I live nearby and I am so glad Dunsmuir is having a Renaissance. The Pops is a jewel of culture right on Dunsmuir’s “culture strip”– an area of surprisingly awesome restaurants, shops, and galleries. Whereas most live venues in the area are bars, Pops can feature real class acts. Often, tickets include discounts to the local eateries! I like the added depth of Victor Martin’s historical and culturally themed events. Every show is so unique, I recommend friending them on facebook for nuances. Pops is a slice of cosmopolitan in a small town revival atmosphere— with cream on top; without city hassles.
–Patrick Brunmeier, November 2015

Walking into Pops in Dunsmuir – five times now – “Get Down, Get Down”.  Walk in and your hosts Allison and Victor make you one of the family – “Get Down, Get Down”.  Whether the evening is  an art exhibit, talented singers and musicians they welcomed to Dunsmuir, or them playing everything is right from the heart directly to you. Victor and Allison call their room “Pops” after Louis Armstrong.  If you are as fortunate as me who got to hang around this man you know the aura of love surrounding him. We were all his family. Victor and Allison are like that.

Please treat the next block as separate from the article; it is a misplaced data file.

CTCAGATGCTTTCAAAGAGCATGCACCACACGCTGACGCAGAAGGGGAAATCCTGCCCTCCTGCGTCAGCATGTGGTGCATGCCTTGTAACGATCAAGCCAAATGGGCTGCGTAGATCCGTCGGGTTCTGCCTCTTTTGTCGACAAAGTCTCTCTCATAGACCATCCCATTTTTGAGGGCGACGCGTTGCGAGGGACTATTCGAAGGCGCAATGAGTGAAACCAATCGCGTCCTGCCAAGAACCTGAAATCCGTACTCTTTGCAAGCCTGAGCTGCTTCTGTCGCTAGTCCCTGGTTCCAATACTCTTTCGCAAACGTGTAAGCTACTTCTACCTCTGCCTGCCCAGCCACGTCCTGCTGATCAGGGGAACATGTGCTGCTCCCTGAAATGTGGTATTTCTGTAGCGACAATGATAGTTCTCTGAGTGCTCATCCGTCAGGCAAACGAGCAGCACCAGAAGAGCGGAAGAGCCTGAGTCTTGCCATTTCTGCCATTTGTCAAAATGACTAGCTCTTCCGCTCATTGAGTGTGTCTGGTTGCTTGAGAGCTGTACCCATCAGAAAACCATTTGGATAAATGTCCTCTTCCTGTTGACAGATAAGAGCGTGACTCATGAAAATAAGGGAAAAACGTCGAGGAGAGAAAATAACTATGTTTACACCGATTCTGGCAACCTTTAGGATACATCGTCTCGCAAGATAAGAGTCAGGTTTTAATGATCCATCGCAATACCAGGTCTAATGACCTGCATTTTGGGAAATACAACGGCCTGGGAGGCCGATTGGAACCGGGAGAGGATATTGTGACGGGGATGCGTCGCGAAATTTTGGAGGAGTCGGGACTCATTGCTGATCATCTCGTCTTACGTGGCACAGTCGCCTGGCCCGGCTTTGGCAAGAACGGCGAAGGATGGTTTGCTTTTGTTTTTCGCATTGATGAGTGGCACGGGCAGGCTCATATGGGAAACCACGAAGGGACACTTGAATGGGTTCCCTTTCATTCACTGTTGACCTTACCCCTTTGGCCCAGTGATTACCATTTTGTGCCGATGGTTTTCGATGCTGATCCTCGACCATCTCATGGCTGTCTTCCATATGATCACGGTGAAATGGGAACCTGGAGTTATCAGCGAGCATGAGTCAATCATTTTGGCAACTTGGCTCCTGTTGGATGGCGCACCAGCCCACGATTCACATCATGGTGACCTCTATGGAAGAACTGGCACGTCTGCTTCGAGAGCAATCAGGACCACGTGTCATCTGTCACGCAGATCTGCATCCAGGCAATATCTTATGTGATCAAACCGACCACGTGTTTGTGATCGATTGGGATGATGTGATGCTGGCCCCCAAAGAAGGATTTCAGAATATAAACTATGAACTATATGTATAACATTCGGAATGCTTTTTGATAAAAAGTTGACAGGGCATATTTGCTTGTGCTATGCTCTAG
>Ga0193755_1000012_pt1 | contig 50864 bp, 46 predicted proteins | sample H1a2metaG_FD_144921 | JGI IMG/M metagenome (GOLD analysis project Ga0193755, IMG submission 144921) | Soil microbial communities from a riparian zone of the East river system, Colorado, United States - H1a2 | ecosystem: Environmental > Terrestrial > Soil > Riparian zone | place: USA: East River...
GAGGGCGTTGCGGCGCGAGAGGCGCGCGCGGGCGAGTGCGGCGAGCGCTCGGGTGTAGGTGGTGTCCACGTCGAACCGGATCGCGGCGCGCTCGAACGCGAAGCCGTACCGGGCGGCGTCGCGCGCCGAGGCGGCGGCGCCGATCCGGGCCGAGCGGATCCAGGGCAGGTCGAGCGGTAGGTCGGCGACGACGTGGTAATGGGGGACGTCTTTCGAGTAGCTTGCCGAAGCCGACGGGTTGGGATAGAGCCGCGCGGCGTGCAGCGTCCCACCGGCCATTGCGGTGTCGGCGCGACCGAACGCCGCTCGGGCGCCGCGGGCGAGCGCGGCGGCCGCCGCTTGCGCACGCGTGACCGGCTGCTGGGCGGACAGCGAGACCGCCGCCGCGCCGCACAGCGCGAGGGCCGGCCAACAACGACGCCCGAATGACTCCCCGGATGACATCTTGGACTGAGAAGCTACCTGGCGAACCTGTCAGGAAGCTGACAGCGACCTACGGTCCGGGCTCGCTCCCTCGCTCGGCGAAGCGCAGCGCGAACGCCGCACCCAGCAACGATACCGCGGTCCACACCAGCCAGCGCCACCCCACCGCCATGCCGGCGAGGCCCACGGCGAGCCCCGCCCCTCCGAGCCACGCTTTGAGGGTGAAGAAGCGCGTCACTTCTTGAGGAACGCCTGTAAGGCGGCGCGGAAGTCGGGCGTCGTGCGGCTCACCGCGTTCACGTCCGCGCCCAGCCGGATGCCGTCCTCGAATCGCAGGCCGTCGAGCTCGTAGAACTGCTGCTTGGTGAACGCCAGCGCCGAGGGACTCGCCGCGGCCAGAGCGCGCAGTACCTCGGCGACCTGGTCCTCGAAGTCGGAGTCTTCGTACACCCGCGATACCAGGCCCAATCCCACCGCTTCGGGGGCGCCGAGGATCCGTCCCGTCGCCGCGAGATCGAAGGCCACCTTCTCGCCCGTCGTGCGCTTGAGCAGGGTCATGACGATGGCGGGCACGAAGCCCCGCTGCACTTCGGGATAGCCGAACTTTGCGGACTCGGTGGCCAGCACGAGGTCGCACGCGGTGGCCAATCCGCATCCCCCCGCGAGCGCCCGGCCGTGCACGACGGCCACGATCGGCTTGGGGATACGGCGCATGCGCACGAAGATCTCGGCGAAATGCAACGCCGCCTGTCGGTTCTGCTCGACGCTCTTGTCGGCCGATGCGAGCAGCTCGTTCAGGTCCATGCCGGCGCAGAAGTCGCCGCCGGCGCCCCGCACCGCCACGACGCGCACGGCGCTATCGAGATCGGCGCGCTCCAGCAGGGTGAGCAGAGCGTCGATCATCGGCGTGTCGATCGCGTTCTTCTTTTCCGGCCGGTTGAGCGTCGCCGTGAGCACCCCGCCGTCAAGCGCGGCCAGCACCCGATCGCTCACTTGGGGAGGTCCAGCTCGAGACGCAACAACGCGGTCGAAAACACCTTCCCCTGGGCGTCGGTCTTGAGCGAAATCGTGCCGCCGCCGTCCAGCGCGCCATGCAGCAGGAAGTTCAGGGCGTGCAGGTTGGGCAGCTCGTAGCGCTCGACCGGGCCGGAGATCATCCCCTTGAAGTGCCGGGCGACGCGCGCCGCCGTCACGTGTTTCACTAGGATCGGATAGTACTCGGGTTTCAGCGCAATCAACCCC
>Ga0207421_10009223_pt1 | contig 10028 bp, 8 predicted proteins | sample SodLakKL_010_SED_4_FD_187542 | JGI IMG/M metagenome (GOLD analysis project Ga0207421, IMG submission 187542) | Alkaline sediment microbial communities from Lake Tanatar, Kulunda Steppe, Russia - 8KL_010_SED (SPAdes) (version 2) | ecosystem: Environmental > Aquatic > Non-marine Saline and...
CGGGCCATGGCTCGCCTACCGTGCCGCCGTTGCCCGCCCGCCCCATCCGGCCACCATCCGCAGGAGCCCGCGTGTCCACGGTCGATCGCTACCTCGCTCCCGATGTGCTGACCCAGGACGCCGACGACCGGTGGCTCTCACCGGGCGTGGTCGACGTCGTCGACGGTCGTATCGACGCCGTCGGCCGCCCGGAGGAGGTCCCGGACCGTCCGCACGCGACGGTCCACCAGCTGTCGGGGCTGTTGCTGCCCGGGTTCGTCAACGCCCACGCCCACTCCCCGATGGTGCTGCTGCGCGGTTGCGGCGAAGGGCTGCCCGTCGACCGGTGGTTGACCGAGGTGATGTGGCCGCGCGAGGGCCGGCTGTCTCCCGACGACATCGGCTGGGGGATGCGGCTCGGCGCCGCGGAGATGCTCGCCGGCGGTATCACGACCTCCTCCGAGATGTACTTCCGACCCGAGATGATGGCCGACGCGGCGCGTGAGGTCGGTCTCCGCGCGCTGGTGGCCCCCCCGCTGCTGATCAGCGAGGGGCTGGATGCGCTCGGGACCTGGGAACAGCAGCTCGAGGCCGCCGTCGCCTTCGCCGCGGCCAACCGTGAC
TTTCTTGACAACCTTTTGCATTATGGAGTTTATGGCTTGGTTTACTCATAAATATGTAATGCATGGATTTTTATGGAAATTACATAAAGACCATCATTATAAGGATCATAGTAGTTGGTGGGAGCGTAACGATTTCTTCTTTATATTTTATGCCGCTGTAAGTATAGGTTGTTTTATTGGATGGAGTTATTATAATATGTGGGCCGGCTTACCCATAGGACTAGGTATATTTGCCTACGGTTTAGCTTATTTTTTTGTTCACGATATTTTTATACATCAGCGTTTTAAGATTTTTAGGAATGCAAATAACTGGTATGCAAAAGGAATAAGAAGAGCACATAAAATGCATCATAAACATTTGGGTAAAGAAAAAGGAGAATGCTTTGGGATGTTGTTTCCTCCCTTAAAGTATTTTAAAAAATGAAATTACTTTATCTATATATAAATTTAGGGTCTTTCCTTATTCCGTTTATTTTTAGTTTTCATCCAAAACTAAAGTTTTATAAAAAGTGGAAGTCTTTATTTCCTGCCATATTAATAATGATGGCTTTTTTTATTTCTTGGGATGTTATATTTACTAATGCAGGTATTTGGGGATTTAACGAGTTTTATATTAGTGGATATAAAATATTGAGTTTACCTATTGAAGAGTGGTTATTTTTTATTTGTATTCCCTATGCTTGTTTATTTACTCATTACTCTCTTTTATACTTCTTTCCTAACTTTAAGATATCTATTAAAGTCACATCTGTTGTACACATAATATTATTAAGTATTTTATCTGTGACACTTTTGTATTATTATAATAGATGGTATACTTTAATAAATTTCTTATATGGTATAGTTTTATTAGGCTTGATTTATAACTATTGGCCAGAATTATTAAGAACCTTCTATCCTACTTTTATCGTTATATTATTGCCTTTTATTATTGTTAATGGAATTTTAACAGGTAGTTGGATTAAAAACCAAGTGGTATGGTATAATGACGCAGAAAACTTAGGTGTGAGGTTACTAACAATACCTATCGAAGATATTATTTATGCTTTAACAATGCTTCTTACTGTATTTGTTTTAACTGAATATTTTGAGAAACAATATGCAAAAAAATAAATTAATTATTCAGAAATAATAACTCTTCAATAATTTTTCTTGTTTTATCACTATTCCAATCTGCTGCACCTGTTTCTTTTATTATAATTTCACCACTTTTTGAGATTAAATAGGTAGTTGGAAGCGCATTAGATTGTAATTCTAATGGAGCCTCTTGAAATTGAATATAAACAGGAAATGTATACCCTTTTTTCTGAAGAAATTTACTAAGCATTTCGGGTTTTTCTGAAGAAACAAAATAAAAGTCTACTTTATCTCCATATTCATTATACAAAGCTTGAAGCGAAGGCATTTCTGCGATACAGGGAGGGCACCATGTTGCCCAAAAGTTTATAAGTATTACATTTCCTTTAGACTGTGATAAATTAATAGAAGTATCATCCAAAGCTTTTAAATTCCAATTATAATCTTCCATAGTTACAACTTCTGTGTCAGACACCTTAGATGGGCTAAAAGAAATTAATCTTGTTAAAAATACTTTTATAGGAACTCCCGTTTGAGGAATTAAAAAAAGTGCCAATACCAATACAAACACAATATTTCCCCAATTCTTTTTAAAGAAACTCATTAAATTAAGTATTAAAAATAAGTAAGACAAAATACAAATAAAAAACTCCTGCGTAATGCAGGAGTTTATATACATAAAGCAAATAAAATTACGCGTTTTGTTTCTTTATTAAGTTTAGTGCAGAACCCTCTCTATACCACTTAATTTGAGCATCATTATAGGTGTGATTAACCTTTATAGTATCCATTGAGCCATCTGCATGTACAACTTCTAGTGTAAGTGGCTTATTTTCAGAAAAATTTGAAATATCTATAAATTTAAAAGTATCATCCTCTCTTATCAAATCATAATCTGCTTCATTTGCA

Victor plays the Saxophone sometimes straight ahead as Sonny Rollins, sometimes Illinois Jacquet honking blues.  Allison is a singer with enormous range from near Soprano to a throaty baritone, words in French, English, Portuguese, or best of all wordless dueting with Victor’s Saxophone. Allison will transition from a straight beat guitar to swinging gypsy rhythms and back.

Tough to sit in a chair and not want to get up and get down.  One night a woman singer accompanying herself on the Dobro sang “Wayfaring Stranger” stopping my heart – bringing tears.  Celebrating Black History month R. Caillier hung his portraits of leaders on the walls bringing its heroes alive for us.  The old timers packed the place to celebrate an evening honoring their folk singing hero – Pete Seeger.I have quickly become a “Pops” junkie.  The place is across the street from the rail tracks . . . every night a freight train passes outside the windows.  Depending on what is going on inside it could be Elizabeth Cotton’s “Freight Train, Freight Train” or the namesake Pop’s “The 219 took my baby away, the 223 bring her back some day”.   Check it out. Pops is a place not to miss.
Jim Gordon, long ago Chicago and New York jazz player retired to McCloud, California.
September 2014  

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